RE: ISSUE-194: full-transcript - Chairs Solicit Alternate Proposals or Counter-Proposals

I am not really interested in designing the markup; I'll leave that to the young blades that fill this list with such entertaining rhetoric. I will restrict myself to advocating for use cases. It does seem to me though that there is more information here than we can usefully pack into a single attribute value, yet I certainly see the advantages and logic of retaining longdesc; so the aliasing concept sort of seemed natural.

-----Original Message-----
From: John Foliot [] 
Sent: 15 March 2012 13:43
To: Sean Hayes; 'Silvia Pfeiffer'; 'Sam Ruby'
Subject: RE: ISSUE-194: full-transcript - Chairs Solicit Alternate Proposals or Counter-Proposals

Sean Hayes wrote
> I am not sure that these are necessarily the same thing at all. A
> transcript is IMO a static untimed merged representation of the
> information in in the caption and description tracks. A longdesc would
> probably be something more along the lines of a synopsis or précis. I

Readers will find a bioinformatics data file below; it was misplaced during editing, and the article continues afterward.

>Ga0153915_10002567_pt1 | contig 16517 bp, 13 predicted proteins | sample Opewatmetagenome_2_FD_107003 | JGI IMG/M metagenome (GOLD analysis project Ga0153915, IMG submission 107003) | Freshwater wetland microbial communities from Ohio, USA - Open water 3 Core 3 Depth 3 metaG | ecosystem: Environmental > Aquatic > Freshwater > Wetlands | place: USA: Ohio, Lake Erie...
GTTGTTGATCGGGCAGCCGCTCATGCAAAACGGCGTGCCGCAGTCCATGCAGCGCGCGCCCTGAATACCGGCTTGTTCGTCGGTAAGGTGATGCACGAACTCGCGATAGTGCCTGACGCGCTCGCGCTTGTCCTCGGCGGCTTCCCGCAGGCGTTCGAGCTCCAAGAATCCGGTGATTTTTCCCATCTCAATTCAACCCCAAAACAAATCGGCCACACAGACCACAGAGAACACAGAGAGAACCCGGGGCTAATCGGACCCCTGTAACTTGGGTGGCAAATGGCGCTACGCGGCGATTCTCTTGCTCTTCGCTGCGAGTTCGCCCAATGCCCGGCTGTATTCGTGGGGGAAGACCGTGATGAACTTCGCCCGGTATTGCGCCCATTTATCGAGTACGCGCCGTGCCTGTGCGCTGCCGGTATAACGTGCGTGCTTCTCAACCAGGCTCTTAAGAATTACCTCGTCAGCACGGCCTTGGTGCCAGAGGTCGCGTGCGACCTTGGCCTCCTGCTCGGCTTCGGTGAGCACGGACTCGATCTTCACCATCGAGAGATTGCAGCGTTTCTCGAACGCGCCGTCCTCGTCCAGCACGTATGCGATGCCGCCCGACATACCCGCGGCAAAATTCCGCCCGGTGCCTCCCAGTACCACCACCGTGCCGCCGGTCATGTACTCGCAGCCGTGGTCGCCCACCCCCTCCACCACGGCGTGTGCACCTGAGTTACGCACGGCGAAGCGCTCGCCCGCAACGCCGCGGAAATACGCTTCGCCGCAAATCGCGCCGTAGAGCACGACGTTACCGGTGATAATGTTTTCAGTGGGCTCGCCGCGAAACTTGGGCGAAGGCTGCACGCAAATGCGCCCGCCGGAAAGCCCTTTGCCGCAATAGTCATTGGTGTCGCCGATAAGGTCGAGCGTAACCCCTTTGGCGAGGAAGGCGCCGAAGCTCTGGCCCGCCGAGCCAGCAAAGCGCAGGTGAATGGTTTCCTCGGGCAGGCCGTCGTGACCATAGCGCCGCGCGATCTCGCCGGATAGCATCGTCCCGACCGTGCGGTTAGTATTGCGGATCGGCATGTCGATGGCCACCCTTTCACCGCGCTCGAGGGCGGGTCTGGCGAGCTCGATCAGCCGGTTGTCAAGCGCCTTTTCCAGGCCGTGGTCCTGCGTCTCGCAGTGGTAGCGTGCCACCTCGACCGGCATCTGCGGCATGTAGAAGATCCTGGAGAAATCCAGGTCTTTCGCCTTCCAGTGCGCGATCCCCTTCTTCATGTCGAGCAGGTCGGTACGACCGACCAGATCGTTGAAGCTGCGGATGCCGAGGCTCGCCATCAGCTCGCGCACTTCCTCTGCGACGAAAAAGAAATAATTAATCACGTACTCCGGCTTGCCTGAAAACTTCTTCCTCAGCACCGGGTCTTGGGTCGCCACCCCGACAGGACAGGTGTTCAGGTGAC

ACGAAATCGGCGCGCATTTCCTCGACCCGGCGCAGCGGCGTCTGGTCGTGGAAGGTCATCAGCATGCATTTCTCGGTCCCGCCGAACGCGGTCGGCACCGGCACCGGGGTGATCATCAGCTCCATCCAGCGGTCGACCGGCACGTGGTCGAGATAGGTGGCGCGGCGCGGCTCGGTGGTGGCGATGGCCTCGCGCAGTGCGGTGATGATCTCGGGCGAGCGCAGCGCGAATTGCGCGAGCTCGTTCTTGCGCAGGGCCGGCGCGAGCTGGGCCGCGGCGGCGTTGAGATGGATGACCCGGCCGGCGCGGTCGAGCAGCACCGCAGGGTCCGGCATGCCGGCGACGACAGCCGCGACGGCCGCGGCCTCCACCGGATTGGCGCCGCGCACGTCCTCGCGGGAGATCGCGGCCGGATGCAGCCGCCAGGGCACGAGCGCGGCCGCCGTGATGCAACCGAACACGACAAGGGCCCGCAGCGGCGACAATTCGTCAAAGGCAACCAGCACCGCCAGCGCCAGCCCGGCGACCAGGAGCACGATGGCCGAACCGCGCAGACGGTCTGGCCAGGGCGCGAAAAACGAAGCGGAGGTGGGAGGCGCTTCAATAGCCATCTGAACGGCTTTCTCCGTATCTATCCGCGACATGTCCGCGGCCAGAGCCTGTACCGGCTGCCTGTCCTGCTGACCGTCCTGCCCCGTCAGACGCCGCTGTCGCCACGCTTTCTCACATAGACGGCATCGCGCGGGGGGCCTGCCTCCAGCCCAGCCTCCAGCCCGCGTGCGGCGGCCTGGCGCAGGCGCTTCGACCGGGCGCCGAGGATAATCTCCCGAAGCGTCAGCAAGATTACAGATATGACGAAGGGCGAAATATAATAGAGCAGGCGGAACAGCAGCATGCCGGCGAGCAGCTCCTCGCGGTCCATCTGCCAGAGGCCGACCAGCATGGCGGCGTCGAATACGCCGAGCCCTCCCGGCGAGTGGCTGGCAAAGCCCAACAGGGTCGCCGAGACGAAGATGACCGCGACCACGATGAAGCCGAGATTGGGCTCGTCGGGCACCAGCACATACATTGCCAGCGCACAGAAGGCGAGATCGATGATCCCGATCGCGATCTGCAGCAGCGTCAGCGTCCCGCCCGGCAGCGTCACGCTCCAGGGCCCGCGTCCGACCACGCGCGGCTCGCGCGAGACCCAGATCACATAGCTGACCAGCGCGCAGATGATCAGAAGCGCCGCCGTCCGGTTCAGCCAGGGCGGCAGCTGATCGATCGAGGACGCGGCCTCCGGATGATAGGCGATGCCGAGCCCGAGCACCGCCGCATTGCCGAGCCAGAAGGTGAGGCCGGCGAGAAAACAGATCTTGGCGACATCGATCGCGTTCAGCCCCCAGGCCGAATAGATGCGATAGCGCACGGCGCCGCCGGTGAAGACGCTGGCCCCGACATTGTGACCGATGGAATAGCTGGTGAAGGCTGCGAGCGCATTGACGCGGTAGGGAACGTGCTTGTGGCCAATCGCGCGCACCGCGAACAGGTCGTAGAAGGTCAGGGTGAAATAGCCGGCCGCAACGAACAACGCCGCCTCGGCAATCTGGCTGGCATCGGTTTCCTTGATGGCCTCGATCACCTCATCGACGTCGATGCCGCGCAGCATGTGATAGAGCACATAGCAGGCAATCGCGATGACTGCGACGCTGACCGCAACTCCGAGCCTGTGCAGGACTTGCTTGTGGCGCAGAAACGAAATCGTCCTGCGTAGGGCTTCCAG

> think we need mechanisms that can handle both of these use cases.

I could not agree more. A transcript of a 90 minute video would be
approximately 90 minutes worth of reading, which is significantly more than
what a 'longer textual description' would call for under any circumstances.
It is not a description, it is a transcript.

In checking with a number of non-sighted colleagues, there seems to be some
consensus that this would be onerous on the end user, and
insufficient/incorrect for the role.

> I agree that it makes sense to wait and see how the discussion on
> generic 'off page text' pans out; it might be for example that we end
> up with both an attribute and an element e.g. @longdesc and <longdesc>
> (following the precedent of @src and <source>) where the latter admits
> a richer set of adornments, possibly including some sort of role
> attribute which can distinguish between a transcript and a synopsis,
> amongst other uses for off-page text.

This is the first I have heard of proposing a <longdesc> element (and as you
know, I follow *those* discussions quite closely).  It is an interesting if
unorthodox idea. Do you have further thoughts jotted down somewhere?  I
would encourage you to surface them on this list soon.



Received on Thursday, 15 March 2012 16:14:04 UTC